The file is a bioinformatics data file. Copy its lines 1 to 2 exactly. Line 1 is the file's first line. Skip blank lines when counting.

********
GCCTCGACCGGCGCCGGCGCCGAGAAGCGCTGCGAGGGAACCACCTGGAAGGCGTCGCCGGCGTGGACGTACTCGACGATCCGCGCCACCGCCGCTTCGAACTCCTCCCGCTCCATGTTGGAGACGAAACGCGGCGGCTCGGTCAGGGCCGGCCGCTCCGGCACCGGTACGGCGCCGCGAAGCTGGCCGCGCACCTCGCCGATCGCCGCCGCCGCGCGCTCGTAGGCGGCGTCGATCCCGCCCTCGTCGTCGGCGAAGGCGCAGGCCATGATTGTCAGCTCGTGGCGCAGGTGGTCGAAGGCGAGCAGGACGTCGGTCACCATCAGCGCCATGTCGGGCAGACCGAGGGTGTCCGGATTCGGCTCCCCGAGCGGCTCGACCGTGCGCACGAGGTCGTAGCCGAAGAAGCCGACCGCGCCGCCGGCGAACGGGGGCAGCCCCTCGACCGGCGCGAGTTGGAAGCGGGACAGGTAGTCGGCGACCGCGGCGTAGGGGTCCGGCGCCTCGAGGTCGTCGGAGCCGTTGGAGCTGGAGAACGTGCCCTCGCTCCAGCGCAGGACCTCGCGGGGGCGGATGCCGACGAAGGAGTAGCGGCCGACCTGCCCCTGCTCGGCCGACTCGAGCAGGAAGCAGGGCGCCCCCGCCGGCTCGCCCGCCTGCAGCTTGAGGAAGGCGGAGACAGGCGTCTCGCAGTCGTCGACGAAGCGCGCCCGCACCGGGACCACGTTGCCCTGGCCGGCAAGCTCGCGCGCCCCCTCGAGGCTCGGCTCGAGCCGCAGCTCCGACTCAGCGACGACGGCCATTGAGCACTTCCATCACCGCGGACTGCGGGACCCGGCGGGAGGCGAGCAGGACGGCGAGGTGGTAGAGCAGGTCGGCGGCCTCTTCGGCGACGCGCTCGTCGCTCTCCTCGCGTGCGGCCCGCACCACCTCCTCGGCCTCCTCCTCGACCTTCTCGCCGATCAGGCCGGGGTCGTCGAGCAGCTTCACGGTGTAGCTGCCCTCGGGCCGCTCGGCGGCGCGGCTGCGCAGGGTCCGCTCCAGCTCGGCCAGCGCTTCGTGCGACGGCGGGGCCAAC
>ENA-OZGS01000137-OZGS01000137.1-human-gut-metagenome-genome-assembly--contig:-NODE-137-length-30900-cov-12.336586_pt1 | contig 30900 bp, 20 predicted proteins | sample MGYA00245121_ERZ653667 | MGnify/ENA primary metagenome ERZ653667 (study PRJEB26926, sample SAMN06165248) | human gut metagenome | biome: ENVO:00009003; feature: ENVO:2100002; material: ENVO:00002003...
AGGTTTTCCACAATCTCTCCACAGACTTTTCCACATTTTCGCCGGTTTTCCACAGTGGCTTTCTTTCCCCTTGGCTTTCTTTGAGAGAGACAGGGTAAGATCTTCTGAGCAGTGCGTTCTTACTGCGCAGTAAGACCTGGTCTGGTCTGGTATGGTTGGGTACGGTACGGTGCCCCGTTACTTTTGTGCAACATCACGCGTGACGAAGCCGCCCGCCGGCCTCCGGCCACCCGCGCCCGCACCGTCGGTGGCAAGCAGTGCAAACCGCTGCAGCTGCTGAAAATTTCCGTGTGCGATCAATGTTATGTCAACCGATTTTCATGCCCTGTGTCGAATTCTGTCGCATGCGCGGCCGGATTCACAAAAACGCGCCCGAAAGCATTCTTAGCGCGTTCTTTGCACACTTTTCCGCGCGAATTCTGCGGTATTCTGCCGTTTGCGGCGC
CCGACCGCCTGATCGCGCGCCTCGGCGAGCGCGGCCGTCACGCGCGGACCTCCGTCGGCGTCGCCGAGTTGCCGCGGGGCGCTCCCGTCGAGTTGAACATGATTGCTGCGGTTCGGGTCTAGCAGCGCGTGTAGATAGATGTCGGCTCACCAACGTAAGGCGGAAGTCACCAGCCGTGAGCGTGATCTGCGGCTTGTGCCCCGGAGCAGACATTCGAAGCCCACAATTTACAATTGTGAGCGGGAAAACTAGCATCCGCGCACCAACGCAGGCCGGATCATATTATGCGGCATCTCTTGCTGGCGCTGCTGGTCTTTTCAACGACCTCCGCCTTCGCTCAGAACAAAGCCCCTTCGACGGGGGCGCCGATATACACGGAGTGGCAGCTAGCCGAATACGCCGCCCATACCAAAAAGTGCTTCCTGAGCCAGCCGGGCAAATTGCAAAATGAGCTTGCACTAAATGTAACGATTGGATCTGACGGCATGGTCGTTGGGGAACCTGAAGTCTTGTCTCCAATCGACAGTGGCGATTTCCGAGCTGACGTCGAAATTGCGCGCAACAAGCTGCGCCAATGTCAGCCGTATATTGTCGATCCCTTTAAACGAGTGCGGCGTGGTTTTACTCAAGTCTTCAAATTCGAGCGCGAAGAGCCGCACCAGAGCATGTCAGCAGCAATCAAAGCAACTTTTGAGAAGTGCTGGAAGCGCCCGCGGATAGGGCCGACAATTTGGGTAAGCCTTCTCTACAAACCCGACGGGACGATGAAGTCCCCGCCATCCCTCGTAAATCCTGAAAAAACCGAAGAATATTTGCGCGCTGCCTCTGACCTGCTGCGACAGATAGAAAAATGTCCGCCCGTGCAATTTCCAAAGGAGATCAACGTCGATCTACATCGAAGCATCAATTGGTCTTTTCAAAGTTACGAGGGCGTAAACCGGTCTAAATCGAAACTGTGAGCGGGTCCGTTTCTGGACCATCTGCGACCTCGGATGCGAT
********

GCCTCGACCGGCGCCGGCGCCGAGAAGCGCTGCGAGGGAACCACCTGGAAGGCGTCGCCGGCGTGGACGTACTCGACGATCCGCGCCACCGCCGCTTCGAACTCCTCCCGCTCCATGTTGGAGACGAAACGCGGCGGCTCGGTCAGGGCCGGCCGCTCCGGCACCGGTACGGCGCCGCGAAGCTGGCCGCGCACCTCGCCGATCGCCGCCGCCGCGCGCTCGTAGGCGGCGTCGATCCCGCCCTCGTCGTCGGCGAAGGCGCAGGCCATGATTGTCAGCTCGTGGCGCAGGTGGTCGAAGGCGAGCAGGACGTCGGTCACCATCAGCGCCATGTCGGGCAGACCGAGGGTGTCCGGATTCGGCTCCCCGAGCGGCTCGACCGTGCGCACGAGGTCGTAGCCGAAGAAGCCGACCGCGCCGCCGGCGAACGGGGGCAGCCCCTCGACCGGCGCGAGTTGGAAGCGGGACAGGTAGTCGGCGACCGCGGCGTAGGGGTCCGGCGCCTCGAGGTCGTCGGAGCCGTTGGAGCTGGAGAACGTGCCCTCGCTCCAGCGCAGGACCTCGCGGGGGCGGATGCCGACGAAGGAGTAGCGGCCGACCTGCCCCTGCTCGGCCGACTCGAGCAGGAAGCAGGGCGCCCCCGCCGGCTCGCCCGCCTGCAGCTTGAGGAAGGCGGAGACAGGCGTCTCGCAGTCGTCGACGAAGCGCGCCCGCACCGGGACCACGTTGCCCTGGCCGGCAAGCTCGCGCGCCCCCTCGAGGCTCGGCTCGAGCCGCAGCTCCGACTCAGCGACGACGGCCATTGAGCACTTCCATCACCGCGGACTGCGGGACCCGGCGGGAGGCGAGCAGGACGGCGAGGTGGTAGAGCAGGTCGGCGGCCTCTTCGGCGACGCGCTCGTCGCTCTCCTCGCGTGCGGCCCGCACCACCTCCTCGGCCTCCTCCTCGACCTTCTCGCCGATCAGGCCGGGGTCGTCGAGCAGCTTCACGGTGTAGCTGCCCTCGGGCCGCTCGGCGGCGCGGCTGCGCAGGGTCCGCTCCAGCTCGGCCAGCGCTTCGTGCGACGGCGGGGCCAAC
>ENA-OZGS01000137-OZGS01000137.1-human-gut-metagenome-genome-assembly--contig:-NODE-137-length-30900-cov-12.336586_pt1 | contig 30900 bp, 20 predicted proteins | sample MGYA00245121_ERZ653667 | MGnify/ENA primary metagenome ERZ653667 (study PRJEB26926, sample SAMN06165248) | human gut metagenome | biome: ENVO:00009003; feature: ENVO:2100002; material: ENVO:00002003...